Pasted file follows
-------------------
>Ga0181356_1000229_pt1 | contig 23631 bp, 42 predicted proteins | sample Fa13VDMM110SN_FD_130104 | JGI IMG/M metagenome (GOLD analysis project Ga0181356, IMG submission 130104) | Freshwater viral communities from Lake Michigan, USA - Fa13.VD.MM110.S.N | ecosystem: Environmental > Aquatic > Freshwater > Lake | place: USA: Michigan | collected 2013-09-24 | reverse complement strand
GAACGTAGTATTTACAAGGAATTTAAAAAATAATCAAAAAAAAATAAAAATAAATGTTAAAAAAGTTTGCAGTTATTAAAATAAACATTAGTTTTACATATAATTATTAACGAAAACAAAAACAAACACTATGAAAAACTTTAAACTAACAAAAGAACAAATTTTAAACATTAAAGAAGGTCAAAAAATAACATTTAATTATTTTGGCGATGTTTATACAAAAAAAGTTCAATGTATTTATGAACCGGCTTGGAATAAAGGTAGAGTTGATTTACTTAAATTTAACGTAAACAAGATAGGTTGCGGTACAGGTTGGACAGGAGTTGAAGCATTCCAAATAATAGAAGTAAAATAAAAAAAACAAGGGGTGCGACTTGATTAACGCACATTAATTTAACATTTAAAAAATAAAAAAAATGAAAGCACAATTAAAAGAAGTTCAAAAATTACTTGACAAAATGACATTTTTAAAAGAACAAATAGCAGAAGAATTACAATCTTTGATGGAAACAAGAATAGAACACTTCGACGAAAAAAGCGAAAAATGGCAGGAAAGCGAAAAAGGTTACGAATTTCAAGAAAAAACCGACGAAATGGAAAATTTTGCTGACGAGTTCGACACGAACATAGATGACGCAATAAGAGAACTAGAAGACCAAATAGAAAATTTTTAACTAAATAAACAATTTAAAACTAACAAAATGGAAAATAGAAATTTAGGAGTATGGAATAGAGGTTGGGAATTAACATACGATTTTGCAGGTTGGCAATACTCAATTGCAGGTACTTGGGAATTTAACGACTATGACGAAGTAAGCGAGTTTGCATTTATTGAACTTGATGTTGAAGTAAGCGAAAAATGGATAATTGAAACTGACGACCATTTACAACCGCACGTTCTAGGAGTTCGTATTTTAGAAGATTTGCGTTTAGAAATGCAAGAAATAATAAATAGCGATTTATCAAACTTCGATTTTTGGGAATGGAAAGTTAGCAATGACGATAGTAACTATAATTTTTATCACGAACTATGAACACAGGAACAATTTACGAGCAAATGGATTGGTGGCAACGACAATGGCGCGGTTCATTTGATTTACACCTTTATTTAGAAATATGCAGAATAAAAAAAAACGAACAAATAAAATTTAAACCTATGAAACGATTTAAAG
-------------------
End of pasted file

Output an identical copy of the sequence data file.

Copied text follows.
>Ga0181356_1000229_pt1 | contig 23631 bp, 42 predicted proteins | sample Fa13VDMM110SN_FD_130104 | JGI IMG/M metagenome (GOLD analysis project Ga0181356, IMG submission 130104) | Freshwater viral communities from Lake Michigan, USA - Fa13.VD.MM110.S.N | ecosystem: Environmental > Aquatic > Freshwater > Lake | place: USA: Michigan | collected 2013-09-24 | reverse complement strand
GAACGTAGTATTTACAAGGAATTTAAAAAATAATCAAAAAAAAATAAAAATAAATGTTAAAAAAGTTTGCAGTTATTAAAATAAACATTAGTTTTACATATAATTATTAACGAAAACAAAAACAAACACTATGAAAAACTTTAAACTAACAAAAGAACAAATTTTAAACATTAAAGAAGGTCAAAAAATAACATTTAATTATTTTGGCGATGTTTATACAAAAAAAGTTCAATGTATTTATGAACCGGCTTGGAATAAAGGTAGAGTTGATTTACTTAAATTTAACGTAAACAAGATAGGTTGCGGTACAGGTTGGACAGGAGTTGAAGCATTCCAAATAATAGAAGTAAAATAAAAAAAACAAGGGGTGCGACTTGATTAACGCACATTAATTTAACATTTAAAAAATAAAAAAAATGAAAGCACAATTAAAAGAAGTTCAAAAATTACTTGACAAAATGACATTTTTAAAAGAACAAATAGCAGAAGAATTACAATCTTTGATGGAAACAAGAATAGAACACTTCGACGAAAAAAGCGAAAAATGGCAGGAAAGCGAAAAAGGTTACGAATTTCAAGAAAAAACCGACGAAATGGAAAATTTTGCTGACGAGTTCGACACGAACATAGATGACGCAATAAGAGAACTAGAAGACCAAATAGAAAATTTTTAACTAAATAAACAATTTAAAACTAACAAAATGGAAAATAGAAATTTAGGAGTATGGAATAGAGGTTGGGAATTAACATACGATTTTGCAGGTTGGCAATACTCAATTGCAGGTACTTGGGAATTTAACGACTATGACGAAGTAAGCGAGTTTGCATTTATTGAACTTGATGTTGAAGTAAGCGAAAAATGGATAATTGAAACTGACGACCATTTACAACCGCACGTTCTAGGAGTTCGTATTTTAGAAGATTTGCGTTTAGAAATGCAAGAAATAATAAATAGCGATTTATCAAACTTCGATTTTTGGGAATGGAAAGTTAGCAATGACGATAGTAACTATAATTTTTATCACGAACTATGAACACAGGAACAATTTACGAGCAAATGGATTGGTGGCAACGACAATGGCGCGGTTCATTTGATTTACACCTTTATTTAGAAATATGCAGAATAAAAAAAAACGAACAAATAAAATTTAAACCTATGAAACGATTTAAAG